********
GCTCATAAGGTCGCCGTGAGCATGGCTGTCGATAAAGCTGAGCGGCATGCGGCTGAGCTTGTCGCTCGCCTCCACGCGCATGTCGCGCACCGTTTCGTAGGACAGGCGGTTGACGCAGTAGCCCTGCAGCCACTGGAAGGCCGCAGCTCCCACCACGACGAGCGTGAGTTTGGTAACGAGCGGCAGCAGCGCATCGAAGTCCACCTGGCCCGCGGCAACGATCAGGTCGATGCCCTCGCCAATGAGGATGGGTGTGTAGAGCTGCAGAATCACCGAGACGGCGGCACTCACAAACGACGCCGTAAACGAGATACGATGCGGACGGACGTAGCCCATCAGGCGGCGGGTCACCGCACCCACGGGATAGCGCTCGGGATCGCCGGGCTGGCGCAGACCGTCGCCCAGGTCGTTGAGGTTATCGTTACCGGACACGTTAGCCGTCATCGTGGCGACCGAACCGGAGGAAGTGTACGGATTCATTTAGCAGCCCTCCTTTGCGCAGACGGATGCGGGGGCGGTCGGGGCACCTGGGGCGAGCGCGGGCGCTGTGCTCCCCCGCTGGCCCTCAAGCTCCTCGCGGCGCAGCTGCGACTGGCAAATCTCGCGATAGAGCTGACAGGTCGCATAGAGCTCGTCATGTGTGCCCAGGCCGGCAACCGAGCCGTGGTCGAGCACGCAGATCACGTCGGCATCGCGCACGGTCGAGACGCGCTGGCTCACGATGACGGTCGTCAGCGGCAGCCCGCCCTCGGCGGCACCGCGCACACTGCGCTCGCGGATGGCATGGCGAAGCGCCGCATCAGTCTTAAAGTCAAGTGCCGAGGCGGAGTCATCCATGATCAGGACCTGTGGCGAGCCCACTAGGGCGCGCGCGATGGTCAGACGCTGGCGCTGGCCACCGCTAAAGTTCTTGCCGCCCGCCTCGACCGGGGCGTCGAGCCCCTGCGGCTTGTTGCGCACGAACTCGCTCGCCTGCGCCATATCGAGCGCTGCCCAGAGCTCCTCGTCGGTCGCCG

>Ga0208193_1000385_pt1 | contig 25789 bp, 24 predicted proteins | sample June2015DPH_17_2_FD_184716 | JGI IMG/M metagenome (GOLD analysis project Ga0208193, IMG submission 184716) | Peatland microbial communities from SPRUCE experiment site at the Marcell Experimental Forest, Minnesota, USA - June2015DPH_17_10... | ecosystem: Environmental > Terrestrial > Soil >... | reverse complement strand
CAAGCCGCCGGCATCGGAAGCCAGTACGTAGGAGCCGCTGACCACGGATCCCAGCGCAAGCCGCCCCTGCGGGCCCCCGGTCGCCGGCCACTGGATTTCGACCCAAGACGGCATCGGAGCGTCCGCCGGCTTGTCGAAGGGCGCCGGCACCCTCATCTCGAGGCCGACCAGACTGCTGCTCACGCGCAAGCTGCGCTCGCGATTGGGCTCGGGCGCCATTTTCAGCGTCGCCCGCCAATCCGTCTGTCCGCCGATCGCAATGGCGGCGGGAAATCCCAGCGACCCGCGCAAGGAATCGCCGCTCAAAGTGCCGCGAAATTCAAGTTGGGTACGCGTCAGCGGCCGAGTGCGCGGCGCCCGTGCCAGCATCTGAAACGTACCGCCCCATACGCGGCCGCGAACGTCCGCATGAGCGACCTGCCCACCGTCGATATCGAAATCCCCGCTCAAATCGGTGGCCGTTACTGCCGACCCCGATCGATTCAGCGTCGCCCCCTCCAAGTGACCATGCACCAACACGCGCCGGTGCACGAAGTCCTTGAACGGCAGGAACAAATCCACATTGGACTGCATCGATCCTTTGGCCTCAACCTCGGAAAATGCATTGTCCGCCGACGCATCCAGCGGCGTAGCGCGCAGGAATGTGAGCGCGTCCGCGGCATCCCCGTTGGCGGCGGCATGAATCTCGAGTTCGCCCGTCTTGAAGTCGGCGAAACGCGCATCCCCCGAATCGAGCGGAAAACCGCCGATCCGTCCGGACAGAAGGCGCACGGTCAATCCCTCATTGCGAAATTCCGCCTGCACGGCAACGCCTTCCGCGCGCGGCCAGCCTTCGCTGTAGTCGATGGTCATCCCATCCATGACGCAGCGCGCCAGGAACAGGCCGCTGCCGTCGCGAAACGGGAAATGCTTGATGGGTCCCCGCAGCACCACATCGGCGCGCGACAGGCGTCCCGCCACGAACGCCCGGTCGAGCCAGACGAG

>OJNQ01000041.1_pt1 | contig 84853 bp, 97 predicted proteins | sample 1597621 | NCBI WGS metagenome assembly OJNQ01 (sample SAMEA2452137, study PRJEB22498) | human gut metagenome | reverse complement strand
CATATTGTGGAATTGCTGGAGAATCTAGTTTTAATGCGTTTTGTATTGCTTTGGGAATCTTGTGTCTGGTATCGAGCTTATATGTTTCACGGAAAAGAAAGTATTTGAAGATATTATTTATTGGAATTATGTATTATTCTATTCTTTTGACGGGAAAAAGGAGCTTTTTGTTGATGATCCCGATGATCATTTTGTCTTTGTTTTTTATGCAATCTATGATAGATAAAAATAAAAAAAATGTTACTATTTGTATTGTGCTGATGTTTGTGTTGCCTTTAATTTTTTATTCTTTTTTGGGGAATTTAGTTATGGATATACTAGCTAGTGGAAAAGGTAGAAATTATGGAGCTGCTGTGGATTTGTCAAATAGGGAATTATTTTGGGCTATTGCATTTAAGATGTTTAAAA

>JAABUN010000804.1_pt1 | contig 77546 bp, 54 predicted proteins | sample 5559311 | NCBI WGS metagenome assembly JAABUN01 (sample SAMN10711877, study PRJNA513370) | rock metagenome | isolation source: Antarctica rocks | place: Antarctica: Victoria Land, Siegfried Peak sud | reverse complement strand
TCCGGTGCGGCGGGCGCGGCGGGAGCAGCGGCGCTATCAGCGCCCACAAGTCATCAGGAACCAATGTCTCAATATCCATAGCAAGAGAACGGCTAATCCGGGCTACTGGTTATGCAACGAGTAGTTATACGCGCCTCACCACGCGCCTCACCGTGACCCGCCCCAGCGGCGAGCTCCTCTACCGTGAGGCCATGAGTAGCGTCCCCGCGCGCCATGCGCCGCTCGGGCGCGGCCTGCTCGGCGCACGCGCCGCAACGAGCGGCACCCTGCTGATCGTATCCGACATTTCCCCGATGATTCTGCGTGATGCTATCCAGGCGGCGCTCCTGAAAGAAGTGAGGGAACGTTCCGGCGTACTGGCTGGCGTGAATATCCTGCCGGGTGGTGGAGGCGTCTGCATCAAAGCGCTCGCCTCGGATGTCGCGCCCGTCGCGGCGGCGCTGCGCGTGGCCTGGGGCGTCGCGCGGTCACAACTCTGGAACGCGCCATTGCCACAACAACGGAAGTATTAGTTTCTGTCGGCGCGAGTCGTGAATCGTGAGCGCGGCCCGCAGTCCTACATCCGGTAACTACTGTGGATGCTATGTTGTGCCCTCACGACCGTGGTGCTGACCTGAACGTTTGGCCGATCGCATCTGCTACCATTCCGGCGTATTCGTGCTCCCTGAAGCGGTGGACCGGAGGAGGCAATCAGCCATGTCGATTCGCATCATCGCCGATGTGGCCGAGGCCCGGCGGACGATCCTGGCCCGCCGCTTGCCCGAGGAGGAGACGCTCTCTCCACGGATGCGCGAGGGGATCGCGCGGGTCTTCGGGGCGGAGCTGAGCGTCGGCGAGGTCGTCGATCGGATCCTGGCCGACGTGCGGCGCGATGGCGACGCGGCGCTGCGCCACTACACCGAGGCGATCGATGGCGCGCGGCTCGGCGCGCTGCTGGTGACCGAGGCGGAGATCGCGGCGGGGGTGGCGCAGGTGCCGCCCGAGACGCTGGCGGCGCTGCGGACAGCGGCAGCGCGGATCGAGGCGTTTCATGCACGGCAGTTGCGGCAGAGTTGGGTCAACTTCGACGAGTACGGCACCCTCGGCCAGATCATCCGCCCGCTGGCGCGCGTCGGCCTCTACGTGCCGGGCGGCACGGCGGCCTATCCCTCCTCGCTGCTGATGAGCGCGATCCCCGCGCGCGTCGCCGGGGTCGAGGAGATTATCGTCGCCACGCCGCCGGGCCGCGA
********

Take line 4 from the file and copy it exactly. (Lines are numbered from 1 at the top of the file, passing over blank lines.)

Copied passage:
>OJNQ01000041.1_pt1 | contig 84853 bp, 97 predicted proteins | sample 1597621 | NCBI WGS metagenome assembly OJNQ01 (sample SAMEA2452137, study PRJEB22498) | human gut metagenome | reverse complement strand